Some kids may feel a very strong need to earn high marks in school, but they also need balance. They need a social life. They need exercise. They need sleep. They need play. They need to remember that they are more than their grades.

However, very few kids get to be so hyper-focused on grades without a parent accidentally setting a similar example in their personal or professional life. So if your child is in this category, take a look at how you’re spending your time. Are you making time for rest and recovery from stress? Are you giving yourself permission to be human? Modeling these things is a powerful way to help your child learn to find balance between their academic and personal lives.

Not Caring Might Be a Defense

Lastly, it’s important to point out that many kids put on a façade of apathy as a defense mechanism. The reality is, they do care. They want to do well in school. They want to build a bright future for themselves. But they’re struggling, and it’s safer to say “I don’t care,” than to say “I don’t know how” or “I can’t.”

a teenager quietly struggling

They see other students being productive and getting their schoolwork done on time, and they see grown-ups working hard every day, and they don’t know how to do the same. They mistakenly believe that getting things done and overcoming procrastination are all about mustering brute-force willpower. They don’t know about smart willpower strategies that make it easier to do what you need to do. They don’t know how to generate their own motivation in order to beat procrastination. They need to see parents model these strategies.

They see other students scoring well on tests, and they don’t know how to do the same. They mistakenly believe that test grades are just about how smart you are. They imagine that studying effectively just means putting in tons of time. They don’t know about the power of spaced repetition or self-testing. They might need a tutor to guide them toward these techniques.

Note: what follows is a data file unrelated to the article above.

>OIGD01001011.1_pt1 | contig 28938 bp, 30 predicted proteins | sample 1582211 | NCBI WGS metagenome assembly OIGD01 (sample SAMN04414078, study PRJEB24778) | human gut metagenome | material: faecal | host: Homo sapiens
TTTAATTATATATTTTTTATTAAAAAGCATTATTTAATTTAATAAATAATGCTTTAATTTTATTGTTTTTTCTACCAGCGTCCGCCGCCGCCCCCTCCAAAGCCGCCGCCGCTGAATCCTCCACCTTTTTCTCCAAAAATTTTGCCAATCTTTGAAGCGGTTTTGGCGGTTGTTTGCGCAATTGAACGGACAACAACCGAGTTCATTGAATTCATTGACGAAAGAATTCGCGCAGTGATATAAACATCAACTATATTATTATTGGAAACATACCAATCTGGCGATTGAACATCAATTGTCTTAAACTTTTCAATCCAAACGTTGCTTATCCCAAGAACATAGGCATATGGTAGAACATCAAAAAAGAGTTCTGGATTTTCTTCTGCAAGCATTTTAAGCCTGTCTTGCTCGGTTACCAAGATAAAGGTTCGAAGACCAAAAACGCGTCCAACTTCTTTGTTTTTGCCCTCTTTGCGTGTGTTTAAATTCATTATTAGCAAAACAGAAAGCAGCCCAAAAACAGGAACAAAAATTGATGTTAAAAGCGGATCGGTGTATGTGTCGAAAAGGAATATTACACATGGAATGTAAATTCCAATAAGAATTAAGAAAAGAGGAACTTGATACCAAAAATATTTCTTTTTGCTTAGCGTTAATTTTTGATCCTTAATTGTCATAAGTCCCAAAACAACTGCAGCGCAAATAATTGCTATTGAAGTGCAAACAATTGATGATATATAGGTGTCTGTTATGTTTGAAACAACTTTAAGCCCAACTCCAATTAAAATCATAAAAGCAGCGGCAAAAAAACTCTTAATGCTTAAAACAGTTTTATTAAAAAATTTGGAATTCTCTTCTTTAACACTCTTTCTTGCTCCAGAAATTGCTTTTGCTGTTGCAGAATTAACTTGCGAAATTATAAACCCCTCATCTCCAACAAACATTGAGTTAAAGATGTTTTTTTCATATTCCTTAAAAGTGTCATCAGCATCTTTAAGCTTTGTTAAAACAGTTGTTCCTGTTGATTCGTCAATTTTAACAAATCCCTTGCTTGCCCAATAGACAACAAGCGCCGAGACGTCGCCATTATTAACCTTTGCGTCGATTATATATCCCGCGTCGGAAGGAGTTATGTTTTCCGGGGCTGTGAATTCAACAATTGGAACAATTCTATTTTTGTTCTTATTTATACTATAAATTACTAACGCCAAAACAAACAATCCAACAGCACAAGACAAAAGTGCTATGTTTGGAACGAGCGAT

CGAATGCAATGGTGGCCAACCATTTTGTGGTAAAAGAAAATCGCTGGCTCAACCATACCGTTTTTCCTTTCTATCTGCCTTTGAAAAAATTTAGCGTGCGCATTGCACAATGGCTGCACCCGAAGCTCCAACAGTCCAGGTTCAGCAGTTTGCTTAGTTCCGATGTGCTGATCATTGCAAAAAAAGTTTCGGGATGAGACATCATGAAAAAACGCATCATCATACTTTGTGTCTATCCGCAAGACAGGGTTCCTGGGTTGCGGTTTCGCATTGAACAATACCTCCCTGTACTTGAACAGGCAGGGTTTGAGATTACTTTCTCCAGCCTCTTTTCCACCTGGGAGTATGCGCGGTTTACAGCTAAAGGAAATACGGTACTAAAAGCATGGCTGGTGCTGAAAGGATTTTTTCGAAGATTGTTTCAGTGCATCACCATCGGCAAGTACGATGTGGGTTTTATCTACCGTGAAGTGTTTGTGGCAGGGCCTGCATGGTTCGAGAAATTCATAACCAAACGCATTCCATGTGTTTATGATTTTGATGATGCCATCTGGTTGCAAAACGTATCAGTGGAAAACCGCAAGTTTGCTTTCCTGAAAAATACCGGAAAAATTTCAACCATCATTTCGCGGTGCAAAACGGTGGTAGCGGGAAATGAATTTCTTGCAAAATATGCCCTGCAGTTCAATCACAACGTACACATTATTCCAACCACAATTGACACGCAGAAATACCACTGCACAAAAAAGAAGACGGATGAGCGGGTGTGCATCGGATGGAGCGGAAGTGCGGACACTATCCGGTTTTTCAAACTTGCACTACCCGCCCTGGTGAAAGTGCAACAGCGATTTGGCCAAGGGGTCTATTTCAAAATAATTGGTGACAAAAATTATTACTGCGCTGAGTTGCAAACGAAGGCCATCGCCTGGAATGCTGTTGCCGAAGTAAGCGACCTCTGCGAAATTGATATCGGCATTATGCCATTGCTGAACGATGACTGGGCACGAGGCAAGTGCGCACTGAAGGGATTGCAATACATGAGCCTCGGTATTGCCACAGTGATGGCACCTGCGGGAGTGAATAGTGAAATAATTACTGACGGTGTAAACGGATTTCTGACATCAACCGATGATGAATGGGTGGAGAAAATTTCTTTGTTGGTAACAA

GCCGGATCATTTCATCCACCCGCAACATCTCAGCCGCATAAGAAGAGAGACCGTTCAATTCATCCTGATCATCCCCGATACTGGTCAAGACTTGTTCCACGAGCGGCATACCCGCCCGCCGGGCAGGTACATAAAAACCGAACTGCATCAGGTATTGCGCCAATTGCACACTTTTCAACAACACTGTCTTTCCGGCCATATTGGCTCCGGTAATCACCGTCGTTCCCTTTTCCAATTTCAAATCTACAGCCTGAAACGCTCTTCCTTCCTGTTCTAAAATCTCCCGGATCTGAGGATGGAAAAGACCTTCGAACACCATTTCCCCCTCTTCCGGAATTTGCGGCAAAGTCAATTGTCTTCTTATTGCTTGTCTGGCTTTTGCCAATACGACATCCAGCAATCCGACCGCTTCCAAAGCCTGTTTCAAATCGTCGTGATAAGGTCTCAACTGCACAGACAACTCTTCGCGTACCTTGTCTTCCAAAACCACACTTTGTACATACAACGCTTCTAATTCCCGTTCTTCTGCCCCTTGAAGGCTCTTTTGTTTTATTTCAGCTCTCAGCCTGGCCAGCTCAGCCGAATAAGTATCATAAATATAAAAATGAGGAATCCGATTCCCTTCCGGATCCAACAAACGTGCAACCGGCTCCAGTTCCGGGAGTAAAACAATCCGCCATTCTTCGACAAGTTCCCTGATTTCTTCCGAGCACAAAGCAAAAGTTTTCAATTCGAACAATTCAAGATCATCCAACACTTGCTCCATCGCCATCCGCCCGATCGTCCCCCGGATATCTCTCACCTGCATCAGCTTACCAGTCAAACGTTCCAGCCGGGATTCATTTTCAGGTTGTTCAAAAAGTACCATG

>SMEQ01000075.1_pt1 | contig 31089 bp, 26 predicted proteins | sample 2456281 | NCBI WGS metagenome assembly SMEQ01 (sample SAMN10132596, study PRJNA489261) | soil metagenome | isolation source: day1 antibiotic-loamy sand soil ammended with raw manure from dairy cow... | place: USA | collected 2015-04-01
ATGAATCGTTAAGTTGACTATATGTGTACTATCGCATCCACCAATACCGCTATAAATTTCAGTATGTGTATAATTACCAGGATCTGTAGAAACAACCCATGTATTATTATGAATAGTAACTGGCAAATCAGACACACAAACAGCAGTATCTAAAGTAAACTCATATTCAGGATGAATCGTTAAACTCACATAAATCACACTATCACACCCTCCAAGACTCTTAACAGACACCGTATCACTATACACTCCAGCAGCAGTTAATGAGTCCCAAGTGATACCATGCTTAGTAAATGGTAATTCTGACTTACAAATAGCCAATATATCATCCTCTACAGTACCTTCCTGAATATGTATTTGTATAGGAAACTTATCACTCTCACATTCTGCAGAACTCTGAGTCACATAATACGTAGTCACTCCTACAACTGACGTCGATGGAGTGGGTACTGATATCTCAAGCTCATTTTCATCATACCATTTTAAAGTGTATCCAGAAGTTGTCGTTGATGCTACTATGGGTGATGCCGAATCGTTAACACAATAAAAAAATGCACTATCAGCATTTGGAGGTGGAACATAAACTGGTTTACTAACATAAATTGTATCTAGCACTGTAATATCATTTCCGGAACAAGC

When students know how to do well, they are much more likely to admit that they care about their grades or, more importantly, demonstrate that they care through their choices.

The Connection Between Anxiety and ADHD

A frustrated student snapping their pencil over a pile of books. Having both anxiety and ADHD is hard.

Your big research paper is due on Friday. It was assigned weeks ago, but you haven’t started yet. You didn’t mean to procrastinate, but each time you try to sit down and work on it, you can’t focus. Plus, whenever you so much as think about tackling this project, it overwhelms you. Too big. Too many steps. And none of your ideas seem good enough anyway. Now, with the deadline looming, you’re starting to panic. This, of course, only makes things worse. As your anxiety ramps up, your ability to focus diminishes even further, and knowing that you can’t focus enough to get the work done makes your anxiety even worse.

This can be what it’s like to have anxiety and ADHD: Your ADHD makes your anxiety stronger, and your anxiety makes your ADHD symptoms worse.1

They feed off of each other in a vicious cycle:

A feedback loop showing that worsening ADHD leads to increased anxiety, which leads to worsening ADHD

Another common experience for students with ADHD and anxiety is to struggle taking tests, and here they feed off of each other too. If you have trouble staying focused during exams, then you know that you’re not going to do as well as you otherwise could. And thinking that you’re not going to do well is likely to trigger anxiety, which makes it even harder to focus because rather than thinking about what the questions are asking, you’re thinking about how poorly you’re doing. Whereas most test anxiety is simply about being unprepared, this is a case where clinical issues are relevant. (Though studying effectively in order to be well prepared would still help.)

A Common Comorbidity

An anxious student working on a laptop and in a notebook

Having both of these conditions is very common. About 30 percent of children with ADHD also experience anxiety, according to The National Resource Center on ADHD, and around half of adults with ADHD have an anxiety disorder, according to the Anxiety and Depression Association of America.1

Thus, any parent of a child with ADHD should be aware of the increased likelihood that their child will also struggle with anxiety.